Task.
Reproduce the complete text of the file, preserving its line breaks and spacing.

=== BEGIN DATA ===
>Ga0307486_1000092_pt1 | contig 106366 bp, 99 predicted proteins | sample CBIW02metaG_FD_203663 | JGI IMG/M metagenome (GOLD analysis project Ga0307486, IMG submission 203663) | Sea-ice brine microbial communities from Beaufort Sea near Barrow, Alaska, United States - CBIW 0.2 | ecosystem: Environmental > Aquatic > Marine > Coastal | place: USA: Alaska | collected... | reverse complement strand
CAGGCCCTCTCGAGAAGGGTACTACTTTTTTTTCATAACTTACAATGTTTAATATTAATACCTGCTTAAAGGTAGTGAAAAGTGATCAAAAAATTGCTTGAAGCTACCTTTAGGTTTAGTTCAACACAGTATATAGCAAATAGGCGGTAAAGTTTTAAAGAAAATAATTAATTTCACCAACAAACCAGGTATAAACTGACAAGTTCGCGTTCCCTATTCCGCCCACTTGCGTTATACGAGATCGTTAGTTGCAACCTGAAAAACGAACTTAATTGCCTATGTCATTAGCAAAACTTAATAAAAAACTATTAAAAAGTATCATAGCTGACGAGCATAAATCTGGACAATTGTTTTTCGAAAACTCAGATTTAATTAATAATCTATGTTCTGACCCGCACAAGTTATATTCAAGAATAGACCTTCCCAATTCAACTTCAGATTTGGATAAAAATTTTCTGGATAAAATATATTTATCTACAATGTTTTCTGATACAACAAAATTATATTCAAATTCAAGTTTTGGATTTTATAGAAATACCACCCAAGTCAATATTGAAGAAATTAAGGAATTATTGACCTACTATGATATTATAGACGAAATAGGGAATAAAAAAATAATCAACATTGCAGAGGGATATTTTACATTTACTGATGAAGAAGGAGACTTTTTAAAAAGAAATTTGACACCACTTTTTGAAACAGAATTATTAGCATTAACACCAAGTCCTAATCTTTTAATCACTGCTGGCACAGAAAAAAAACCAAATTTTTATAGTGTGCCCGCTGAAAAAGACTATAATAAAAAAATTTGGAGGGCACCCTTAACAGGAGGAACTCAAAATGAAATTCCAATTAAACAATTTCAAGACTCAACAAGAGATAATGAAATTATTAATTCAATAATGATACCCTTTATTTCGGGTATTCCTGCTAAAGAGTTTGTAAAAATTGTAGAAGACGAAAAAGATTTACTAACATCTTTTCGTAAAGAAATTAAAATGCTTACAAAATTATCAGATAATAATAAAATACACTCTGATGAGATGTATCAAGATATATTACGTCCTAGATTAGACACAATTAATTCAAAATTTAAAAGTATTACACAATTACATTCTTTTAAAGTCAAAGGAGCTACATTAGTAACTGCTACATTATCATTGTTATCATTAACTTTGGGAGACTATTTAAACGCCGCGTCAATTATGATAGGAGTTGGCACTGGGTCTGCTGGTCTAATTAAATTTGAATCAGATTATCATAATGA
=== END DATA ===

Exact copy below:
>Ga0307486_1000092_pt1 | contig 106366 bp, 99 predicted proteins | sample CBIW02metaG_FD_203663 | JGI IMG/M metagenome (GOLD analysis project Ga0307486, IMG submission 203663) | Sea-ice brine microbial communities from Beaufort Sea near Barrow, Alaska, United States - CBIW 0.2 | ecosystem: Environmental > Aquatic > Marine > Coastal | place: USA: Alaska | collected... | reverse complement strand
CAGGCCCTCTCGAGAAGGGTACTACTTTTTTTTCATAACTTACAATGTTTAATATTAATACCTGCTTAAAGGTAGTGAAAAGTGATCAAAAAATTGCTTGAAGCTACCTTTAGGTTTAGTTCAACACAGTATATAGCAAATAGGCGGTAAAGTTTTAAAGAAAATAATTAATTTCACCAACAAACCAGGTATAAACTGACAAGTTCGCGTTCCCTATTCCGCCCACTTGCGTTATACGAGATCGTTAGTTGCAACCTGAAAAACGAACTTAATTGCCTATGTCATTAGCAAAACTTAATAAAAAACTATTAAAAAGTATCATAGCTGACGAGCATAAATCTGGACAATTGTTTTTCGAAAACTCAGATTTAATTAATAATCTATGTTCTGACCCGCACAAGTTATATTCAAGAATAGACCTTCCCAATTCAACTTCAGATTTGGATAAAAATTTTCTGGATAAAATATATTTATCTACAATGTTTTCTGATACAACAAAATTATATTCAAATTCAAGTTTTGGATTTTATAGAAATACCACCCAAGTCAATATTGAAGAAATTAAGGAATTATTGACCTACTATGATATTATAGACGAAATAGGGAATAAAAAAATAATCAACATTGCAGAGGGATATTTTACATTTACTGATGAAGAAGGAGACTTTTTAAAAAGAAATTTGACACCACTTTTTGAAACAGAATTATTAGCATTAACACCAAGTCCTAATCTTTTAATCACTGCTGGCACAGAAAAAAAACCAAATTTTTATAGTGTGCCCGCTGAAAAAGACTATAATAAAAAAATTTGGAGGGCACCCTTAACAGGAGGAACTCAAAATGAAATTCCAATTAAACAATTTCAAGACTCAACAAGAGATAATGAAATTATTAATTCAATAATGATACCCTTTATTTCGGGTATTCCTGCTAAAGAGTTTGTAAAAATTGTAGAAGACGAAAAAGATTTACTAACATCTTTTCGTAAAGAAATTAAAATGCTTACAAAATTATCAGATAATAATAAAATACACTCTGATGAGATGTATCAAGATATATTACGTCCTAGATTAGACACAATTAATTCAAAATTTAAAAGTATTACACAATTACATTCTTTTAAAGTCAAAGGAGCTACATTAGTAACTGCTACATTATCATTGTTATCATTAACTTTGGGAGACTATTTAAACGCCGCGTCAATTATGATAGGAGTTGGCACTGGGTCTGCTGGTCTAATTAAATTTGAATCAGATTATCATAATGA